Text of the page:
Oban Harbour One of the most popular tourist attractions in Scotland, Oban sits prettily in a small bay on the Sound of Kerrera. The buildings in the town are in the main of a Victorian style with 19th century additions. Yet archaeological evidence has uncovered traces of human habitation here going back to Neolithic times.
Overlooking Oban is the unfinished tower known affectionately as ‘McHaigs Folly’
Work started here in 1897 and ended with his death in 1902. James Stuart McHaig, a prominent banker in Oban, and probably a bit eccentric believed that the stonemasons of Oban should have something to do to keep them occupied during their idle moments.
Oban, already established as a major fishing and ferry port really took off in 1880 when the Callander to Oban railway opened.
Another place of interest too, is Dunollie Castle about a mile north of the town. Dunollie sits high on a rocky ridge overlooking the sea.
A fortress since the 6th century, the area was controlled by the Kings of Dalriada.
In 698 the castle, then fortress of the Kings of Dalriada, was destroyed following a skirmish with Irish invaders.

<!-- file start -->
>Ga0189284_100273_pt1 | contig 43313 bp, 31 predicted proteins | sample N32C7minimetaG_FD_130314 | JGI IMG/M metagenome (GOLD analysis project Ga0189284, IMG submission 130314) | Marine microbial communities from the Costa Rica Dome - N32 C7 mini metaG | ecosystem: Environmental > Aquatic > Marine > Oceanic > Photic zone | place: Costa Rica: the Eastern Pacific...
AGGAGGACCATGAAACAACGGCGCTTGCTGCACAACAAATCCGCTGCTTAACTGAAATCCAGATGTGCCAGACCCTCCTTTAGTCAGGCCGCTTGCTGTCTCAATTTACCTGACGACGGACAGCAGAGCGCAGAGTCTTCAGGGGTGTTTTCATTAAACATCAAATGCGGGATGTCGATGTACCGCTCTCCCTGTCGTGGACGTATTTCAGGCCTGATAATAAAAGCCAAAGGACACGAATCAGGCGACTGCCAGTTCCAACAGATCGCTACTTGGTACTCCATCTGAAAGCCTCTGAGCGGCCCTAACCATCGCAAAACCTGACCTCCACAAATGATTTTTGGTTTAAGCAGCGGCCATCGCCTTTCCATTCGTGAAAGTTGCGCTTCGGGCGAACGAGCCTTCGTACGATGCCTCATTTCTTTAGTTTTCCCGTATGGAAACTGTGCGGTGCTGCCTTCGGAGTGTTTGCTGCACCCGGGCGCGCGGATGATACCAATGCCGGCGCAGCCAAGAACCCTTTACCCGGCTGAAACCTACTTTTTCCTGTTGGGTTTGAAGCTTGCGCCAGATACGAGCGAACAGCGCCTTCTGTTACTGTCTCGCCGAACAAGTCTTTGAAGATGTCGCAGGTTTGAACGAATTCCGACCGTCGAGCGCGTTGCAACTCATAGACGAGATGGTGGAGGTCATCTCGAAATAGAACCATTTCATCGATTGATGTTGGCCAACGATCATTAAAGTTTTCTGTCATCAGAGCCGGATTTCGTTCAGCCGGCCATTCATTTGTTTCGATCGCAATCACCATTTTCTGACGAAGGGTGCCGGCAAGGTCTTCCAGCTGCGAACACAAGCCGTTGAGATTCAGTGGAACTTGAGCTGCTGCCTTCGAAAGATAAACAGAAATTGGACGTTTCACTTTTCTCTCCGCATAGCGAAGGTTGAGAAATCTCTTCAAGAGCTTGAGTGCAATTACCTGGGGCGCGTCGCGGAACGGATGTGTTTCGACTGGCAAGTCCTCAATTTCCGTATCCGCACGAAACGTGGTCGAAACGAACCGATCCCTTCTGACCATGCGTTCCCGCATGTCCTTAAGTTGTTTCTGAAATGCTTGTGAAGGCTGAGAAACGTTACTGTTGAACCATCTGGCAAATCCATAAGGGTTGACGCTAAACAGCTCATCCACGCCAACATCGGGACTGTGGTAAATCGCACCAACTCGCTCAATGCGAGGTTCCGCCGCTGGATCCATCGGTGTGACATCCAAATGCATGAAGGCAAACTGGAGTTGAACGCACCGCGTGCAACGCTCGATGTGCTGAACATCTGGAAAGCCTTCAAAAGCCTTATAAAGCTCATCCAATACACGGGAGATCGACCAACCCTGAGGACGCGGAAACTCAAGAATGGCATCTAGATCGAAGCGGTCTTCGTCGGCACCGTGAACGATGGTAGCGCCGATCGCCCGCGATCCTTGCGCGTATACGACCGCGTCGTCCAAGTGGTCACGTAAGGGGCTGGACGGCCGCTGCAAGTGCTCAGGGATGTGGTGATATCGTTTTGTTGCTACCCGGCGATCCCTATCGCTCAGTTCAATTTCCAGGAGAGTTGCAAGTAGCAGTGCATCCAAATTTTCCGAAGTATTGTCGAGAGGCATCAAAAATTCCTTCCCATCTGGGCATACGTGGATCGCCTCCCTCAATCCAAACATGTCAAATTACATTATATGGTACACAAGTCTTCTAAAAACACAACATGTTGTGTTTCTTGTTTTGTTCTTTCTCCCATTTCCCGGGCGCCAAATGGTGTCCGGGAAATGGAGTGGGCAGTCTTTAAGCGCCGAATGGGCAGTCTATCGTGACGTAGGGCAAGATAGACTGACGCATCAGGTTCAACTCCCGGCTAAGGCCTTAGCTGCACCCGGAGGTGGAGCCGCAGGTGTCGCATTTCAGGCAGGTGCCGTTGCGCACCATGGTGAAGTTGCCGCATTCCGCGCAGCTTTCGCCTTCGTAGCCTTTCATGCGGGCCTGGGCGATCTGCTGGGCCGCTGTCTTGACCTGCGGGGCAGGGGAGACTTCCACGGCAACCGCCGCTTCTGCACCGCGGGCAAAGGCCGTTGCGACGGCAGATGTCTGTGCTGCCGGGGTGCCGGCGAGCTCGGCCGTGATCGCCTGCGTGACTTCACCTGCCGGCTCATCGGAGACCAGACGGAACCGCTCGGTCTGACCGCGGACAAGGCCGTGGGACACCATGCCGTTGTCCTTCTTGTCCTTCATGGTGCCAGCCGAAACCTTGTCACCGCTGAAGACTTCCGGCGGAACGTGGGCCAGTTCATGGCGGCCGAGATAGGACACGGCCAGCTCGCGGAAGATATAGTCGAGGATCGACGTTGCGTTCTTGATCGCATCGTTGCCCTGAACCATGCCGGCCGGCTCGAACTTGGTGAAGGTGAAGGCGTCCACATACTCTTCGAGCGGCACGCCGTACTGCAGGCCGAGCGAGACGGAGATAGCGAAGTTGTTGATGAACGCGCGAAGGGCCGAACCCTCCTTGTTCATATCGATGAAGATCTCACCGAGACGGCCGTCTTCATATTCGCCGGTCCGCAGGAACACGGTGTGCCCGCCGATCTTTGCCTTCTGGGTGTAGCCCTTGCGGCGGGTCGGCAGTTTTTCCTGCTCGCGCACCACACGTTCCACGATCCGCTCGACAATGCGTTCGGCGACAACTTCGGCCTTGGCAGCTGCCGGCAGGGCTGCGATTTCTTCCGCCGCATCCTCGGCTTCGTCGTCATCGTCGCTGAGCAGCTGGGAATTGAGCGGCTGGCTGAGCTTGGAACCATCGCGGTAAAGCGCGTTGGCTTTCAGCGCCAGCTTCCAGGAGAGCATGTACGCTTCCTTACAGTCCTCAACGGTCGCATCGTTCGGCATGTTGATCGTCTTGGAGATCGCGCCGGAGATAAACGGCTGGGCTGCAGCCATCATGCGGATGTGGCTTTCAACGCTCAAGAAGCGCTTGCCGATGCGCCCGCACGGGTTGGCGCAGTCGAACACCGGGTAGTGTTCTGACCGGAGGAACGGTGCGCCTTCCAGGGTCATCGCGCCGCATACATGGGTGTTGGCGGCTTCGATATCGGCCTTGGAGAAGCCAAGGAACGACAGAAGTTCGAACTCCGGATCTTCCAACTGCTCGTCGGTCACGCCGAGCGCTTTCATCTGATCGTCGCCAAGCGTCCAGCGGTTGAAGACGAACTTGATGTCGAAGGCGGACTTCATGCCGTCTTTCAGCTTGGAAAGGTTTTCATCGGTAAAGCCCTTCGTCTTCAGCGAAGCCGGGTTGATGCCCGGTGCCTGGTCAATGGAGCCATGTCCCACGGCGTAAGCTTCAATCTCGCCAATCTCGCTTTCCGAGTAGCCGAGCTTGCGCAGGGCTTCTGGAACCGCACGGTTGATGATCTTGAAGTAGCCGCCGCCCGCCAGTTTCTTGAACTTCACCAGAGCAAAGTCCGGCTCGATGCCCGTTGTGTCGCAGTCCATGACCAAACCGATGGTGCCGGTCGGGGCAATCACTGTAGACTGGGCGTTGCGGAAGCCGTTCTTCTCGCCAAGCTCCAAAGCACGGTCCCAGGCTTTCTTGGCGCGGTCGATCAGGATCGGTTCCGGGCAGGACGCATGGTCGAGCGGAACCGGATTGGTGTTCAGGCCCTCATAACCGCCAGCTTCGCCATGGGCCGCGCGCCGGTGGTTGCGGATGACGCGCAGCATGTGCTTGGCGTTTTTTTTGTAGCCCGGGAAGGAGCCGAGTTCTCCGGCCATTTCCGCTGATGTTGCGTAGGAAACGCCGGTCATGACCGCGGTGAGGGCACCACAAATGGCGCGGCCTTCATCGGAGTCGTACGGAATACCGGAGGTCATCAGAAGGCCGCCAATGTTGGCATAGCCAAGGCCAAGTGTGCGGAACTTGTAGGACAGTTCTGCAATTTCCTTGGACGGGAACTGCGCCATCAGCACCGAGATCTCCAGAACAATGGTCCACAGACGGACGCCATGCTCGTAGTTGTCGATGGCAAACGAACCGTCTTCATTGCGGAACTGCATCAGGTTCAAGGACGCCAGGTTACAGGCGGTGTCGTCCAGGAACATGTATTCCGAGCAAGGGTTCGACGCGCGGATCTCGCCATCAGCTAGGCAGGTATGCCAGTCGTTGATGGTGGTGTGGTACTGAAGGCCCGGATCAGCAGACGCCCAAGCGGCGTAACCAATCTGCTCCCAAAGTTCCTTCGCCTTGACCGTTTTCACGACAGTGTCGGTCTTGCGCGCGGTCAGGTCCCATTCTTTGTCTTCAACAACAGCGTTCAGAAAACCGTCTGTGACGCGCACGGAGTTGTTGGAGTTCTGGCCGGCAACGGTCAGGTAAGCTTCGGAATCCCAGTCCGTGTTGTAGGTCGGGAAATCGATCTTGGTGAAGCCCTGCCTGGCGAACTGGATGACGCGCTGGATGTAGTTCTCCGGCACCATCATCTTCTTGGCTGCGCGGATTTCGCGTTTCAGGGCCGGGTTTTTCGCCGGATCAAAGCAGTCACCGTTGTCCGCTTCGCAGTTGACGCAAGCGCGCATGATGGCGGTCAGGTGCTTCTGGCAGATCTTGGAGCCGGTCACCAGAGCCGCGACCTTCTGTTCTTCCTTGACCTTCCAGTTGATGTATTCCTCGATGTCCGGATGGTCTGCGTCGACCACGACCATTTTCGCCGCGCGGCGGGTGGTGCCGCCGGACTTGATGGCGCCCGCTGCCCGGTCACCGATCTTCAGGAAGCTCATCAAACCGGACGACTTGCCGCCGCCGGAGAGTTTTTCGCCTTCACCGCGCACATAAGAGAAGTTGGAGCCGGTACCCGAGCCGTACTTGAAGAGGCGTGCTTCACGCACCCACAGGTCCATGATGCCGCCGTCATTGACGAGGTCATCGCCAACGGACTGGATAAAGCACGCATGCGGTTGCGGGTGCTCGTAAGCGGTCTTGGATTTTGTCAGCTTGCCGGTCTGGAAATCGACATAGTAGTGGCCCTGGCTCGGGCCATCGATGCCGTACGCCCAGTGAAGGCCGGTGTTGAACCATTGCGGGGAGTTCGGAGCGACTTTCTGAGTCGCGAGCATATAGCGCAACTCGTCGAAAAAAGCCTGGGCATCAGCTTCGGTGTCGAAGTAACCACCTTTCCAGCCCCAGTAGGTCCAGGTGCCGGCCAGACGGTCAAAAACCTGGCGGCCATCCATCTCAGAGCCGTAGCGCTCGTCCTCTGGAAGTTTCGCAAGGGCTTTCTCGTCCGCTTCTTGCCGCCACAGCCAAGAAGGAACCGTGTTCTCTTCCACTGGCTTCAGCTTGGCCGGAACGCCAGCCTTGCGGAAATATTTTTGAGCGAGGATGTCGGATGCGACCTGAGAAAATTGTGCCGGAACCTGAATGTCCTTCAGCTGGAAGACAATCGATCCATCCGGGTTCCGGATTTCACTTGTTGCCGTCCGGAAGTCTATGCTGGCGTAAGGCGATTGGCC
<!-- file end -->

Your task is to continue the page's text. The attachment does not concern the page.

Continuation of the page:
In the 13th century, Clan MacDougall of Lorn built e new structure, the ruins of which we see today.
The MacDougalls were one of the most powerful clans in Scotland being descended from the Somerled line.
Sworn enemies of the Bruce clan, bitter feuding erupted into a full time battle between the two at the Battle of Dalry. Robert the Bruce was lucky to leave the field of conflict with his head still attached to his neck, not only did Bruce lose the fight, he also lost his brooch. Now called the Brooch of Lorn it resides as a treasured possession of the present clan chief of the MacDougalls.
The MacDougalls abandoned Dunollie Castle in 1746 and built nearby Dunollie House.
Oban is a charming scenic town, the main port to the Outer Hebrides.